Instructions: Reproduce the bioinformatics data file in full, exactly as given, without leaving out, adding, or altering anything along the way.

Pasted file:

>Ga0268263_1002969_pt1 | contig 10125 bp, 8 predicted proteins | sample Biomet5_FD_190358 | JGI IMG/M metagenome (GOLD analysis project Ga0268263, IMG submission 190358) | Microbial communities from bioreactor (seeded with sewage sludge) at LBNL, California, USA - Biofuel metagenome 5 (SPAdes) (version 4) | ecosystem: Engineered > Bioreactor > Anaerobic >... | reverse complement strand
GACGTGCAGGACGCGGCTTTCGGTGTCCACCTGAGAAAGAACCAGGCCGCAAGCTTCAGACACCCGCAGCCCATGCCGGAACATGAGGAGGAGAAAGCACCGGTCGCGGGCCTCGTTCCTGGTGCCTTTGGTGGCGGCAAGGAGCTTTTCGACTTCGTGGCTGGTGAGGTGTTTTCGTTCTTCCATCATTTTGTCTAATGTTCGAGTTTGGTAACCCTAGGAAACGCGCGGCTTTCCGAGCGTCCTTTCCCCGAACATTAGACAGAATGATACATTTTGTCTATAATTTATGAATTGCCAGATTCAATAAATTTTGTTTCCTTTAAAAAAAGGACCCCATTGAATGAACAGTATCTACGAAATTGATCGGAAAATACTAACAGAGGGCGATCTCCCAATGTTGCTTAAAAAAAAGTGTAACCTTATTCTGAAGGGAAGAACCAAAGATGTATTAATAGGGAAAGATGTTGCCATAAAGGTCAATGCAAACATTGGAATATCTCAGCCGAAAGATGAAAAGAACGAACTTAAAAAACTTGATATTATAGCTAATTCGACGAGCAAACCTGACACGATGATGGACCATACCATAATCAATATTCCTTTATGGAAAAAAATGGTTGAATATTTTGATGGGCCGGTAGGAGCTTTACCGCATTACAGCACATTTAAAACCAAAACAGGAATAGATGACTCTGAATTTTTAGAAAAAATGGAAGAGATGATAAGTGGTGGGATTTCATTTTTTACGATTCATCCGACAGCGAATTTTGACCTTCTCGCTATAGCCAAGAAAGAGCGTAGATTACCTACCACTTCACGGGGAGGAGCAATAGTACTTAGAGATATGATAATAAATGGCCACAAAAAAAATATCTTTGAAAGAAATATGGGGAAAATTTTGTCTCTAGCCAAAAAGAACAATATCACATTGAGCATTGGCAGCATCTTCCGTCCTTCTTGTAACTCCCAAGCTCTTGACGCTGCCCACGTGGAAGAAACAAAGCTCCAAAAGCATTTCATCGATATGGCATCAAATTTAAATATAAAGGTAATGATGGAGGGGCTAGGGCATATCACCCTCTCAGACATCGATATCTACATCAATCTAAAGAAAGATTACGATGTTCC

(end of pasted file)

>Ga0268263_1002969_pt1 | contig 10125 bp, 8 predicted proteins | sample Biomet5_FD_190358 | JGI IMG/M metagenome (GOLD analysis project Ga0268263, IMG submission 190358) | Microbial communities from bioreactor (seeded with sewage sludge) at LBNL, California, USA - Biofuel metagenome 5 (SPAdes) (version 4) | ecosystem: Engineered > Bioreactor > Anaerobic >... | reverse complement strand
GACGTGCAGGACGCGGCTTTCGGTGTCCACCTGAGAAAGAACCAGGCCGCAAGCTTCAGACACCCGCAGCCCATGCCGGAACATGAGGAGGAGAAAGCACCGGTCGCGGGCCTCGTTCCTGGTGCCTTTGGTGGCGGCAAGGAGCTTTTCGACTTCGTGGCTGGTGAGGTGTTTTCGTTCTTCCATCATTTTGTCTAATGTTCGAGTTTGGTAACCCTAGGAAACGCGCGGCTTTCCGAGCGTCCTTTCCCCGAACATTAGACAGAATGATACATTTTGTCTATAATTTATGAATTGCCAGATTCAATAAATTTTGTTTCCTTTAAAAAAAGGACCCCATTGAATGAACAGTATCTACGAAATTGATCGGAAAATACTAACAGAGGGCGATCTCCCAATGTTGCTTAAAAAAAAGTGTAACCTTATTCTGAAGGGAAGAACCAAAGATGTATTAATAGGGAAAGATGTTGCCATAAAGGTCAATGCAAACATTGGAATATCTCAGCCGAAAGATGAAAAGAACGAACTTAAAAAACTTGATATTATAGCTAATTCGACGAGCAAACCTGACACGATGATGGACCATACCATAATCAATATTCCTTTATGGAAAAAAATGGTTGAATATTTTGATGGGCCGGTAGGAGCTTTACCGCATTACAGCACATTTAAAACCAAAACAGGAATAGATGACTCTGAATTTTTAGAAAAAATGGAAGAGATGATAAGTGGTGGGATTTCATTTTTTACGATTCATCCGACAGCGAATTTTGACCTTCTCGCTATAGCCAAGAAAGAGCGTAGATTACCTACCACTTCACGGGGAGGAGCAATAGTACTTAGAGATATGATAATAAATGGCCACAAAAAAAATATCTTTGAAAGAAATATGGGGAAAATTTTGTCTCTAGCCAAAAAGAACAATATCACATTGAGCATTGGCAGCATCTTCCGTCCTTCTTGTAACTCCCAAGCTCTTGACGCTGCCCACGTGGAAGAAACAAAGCTCCAAAAGCATTTCATCGATATGGCATCAAATTTAAATATAAAGGTAATGATGGAGGGGCTAGGGCATATCACCCTCTCAGACATCGATATCTACATCAATCTAAAGAAAGATTACGATGTTCC